| Ihor Holubizky
at YYZ, Toronto
C Magazine #28, Winter 1991
[ 676 words ]
Magazines entered a golden age with the advent and spread of photojournalism. Time and Life claimed broad territories in recording and commenting on the human experience, from achievement, tragedy and horror, to personal drama — with an ever-changing cast of characters including the famous, the infamous and the momentary celebrity. Photographers were sent out as the new explorers to capture these moments and gestures and to 'bring 'em back alive.' Periodicals defined the iconographic images of our times. Images become substitutes for or displace critical written analysis and understanding of the events themselves. More so than with film, this documentary function became largely redundant with the appearance of television and the thirty-minute news digest offered every evening, free of charge and unburdened by the interruption of text.
Publishing has adapted, as have other industries, by catering to specialized audiences and interests. Demographics and target markets service economies of desire, vanity and consumption. It is easy to forget how prolific this industry is, given the regular pronouncements of the death of the print medium. But, one need look no farther than the local convenience store to find a display of this month's offerings. If one were to subscribe to even half of what is available, the local postal carrier would quickly become an adversary.
Wendy Coburn fires directly into the heart of this vortex of lifestyle advocacy, its absurdity and contradictions, in a manner that is self-descriptive but topologically complex. She has indexed her installation, in magazine terms, as a Field (of perception) and Stream (of consciousness). Coburn has constructed six frames which each display, in a five by eight grid, forty magazines. These are not grouped by theme or content, in some archival-museological manner, but according to their predominant cover colour, further emphasized by a corresponding colour for each frame — black, white, grey, red, yellow, blue and pink (some titles appear more than once). The magazine pages have been sealed, so that our only 'reading' is the cover, a reversal of the old saying, 'you can't judge a book by its cover.'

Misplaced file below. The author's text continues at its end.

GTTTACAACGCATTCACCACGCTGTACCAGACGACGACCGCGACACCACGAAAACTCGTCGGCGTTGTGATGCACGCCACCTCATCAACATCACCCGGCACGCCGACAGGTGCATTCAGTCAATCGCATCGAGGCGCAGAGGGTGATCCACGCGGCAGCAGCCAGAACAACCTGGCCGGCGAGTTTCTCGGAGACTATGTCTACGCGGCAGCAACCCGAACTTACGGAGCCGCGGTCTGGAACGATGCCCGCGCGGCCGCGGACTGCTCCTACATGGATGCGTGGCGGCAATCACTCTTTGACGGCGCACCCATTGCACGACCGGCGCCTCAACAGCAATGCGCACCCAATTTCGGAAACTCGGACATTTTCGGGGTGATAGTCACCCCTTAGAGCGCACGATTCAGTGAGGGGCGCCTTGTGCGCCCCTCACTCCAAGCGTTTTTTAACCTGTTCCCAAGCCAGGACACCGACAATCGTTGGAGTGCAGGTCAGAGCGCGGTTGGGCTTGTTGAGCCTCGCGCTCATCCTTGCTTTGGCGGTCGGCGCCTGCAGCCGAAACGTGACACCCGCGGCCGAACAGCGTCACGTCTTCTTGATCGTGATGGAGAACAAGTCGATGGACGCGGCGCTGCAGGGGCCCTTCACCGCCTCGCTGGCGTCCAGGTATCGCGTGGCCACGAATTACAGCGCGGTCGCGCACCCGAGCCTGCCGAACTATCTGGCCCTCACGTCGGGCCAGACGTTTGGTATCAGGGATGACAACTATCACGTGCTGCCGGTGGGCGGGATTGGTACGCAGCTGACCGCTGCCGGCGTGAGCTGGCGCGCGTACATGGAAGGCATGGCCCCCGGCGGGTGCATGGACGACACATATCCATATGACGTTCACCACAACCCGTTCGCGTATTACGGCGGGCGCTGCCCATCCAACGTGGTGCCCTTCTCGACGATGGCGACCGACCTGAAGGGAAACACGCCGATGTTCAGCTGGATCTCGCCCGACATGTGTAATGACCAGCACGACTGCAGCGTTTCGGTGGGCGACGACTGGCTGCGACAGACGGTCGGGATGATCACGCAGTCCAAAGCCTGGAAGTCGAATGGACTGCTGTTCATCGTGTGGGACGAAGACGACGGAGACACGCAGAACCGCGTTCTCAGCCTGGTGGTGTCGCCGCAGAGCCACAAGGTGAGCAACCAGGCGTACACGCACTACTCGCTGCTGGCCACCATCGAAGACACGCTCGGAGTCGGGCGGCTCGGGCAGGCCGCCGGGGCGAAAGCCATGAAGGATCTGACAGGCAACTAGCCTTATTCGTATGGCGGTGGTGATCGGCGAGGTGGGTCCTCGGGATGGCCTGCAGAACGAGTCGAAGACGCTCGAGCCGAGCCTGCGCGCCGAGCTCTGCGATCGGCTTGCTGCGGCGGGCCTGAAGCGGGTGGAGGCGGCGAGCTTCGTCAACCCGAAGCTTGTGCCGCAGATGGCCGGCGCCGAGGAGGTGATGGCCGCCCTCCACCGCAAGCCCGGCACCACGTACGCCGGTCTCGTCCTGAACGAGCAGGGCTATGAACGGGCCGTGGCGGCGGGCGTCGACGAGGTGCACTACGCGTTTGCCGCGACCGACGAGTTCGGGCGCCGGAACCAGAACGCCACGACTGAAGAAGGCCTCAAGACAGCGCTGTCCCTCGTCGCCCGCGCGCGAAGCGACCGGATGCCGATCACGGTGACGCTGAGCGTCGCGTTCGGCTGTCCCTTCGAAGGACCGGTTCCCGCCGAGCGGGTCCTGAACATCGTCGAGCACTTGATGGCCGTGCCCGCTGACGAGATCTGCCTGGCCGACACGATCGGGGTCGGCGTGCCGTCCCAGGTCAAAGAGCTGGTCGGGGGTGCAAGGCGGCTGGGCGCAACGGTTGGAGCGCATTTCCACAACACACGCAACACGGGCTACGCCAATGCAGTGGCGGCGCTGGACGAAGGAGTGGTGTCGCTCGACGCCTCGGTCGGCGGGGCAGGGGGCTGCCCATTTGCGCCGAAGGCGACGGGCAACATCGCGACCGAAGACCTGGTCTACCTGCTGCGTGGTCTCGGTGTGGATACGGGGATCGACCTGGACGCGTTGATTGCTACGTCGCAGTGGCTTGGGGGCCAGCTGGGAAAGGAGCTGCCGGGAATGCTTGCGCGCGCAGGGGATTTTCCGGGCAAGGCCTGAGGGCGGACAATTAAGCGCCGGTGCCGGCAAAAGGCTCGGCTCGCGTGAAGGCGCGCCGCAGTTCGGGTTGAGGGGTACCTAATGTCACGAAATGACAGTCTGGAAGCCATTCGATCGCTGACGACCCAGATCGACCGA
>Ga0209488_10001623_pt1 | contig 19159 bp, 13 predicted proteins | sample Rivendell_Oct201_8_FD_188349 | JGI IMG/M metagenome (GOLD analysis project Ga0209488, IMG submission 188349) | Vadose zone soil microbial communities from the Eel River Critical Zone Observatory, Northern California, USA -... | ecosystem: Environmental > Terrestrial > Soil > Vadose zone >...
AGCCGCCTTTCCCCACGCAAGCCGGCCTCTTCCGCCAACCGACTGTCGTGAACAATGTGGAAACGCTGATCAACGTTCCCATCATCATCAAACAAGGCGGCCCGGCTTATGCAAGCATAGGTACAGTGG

By all accounts, this device alone should be visually numbing, but she has introduced another layer of information by cutting a silhouette of an isolated photographic image through each of these magazines. The back of each frame, a flat black, is visible through the cutout. As a result, the silhouettes resonate between a graphic presence on the surface and a sense of real depth. Clearly, these silhouettes are jumbled and do not correspond to the content of the respective magazines. Coburn has avoided any studied aestheticisation, forced irony or obvious strategy of deliberately pairing images. Rather than creating a formalized unity, Coburn creates a visual phase cancellation of this assemblage of covers, between their inherent passive nature and the assertive function of the silhouettes.
The cutouts also function as a sign of their photographic source and a catalogue of everything from sexual positions and staged photojournalism to expressions of drama, sentiment and humour. We are left to construct individual associations and symbolic meanings. The cutout in the cover of the 'hunkish' Mandate (the title says it all) is that of a father and son fishing, or so we assume. The cover of C magazine has an astronaut, or is it a space cadet? Maclean's has a cutout of a couple engaged in sexual gymnastics.
The exhibition title, Subscribe, has more than one connotation. Do we really consent to these fractured, secret pleasures of personal and intellectual vanity? Are there really that many lifestyles to address? (We ignore most of these glossy 'buy me' covers to consider only those magazines of specific interest to us.)
The obvious question is the possibility of these devices collapsing into a one-liner. Coburn avoids cheap moralizing or holding these publications and their readers up to ridicule. If her attention to detailing is disarming, it is also reassuring in its completeness.
C Magazine #28, Winter 1991
Text: © Ihor Holubizky. All rights reserved.
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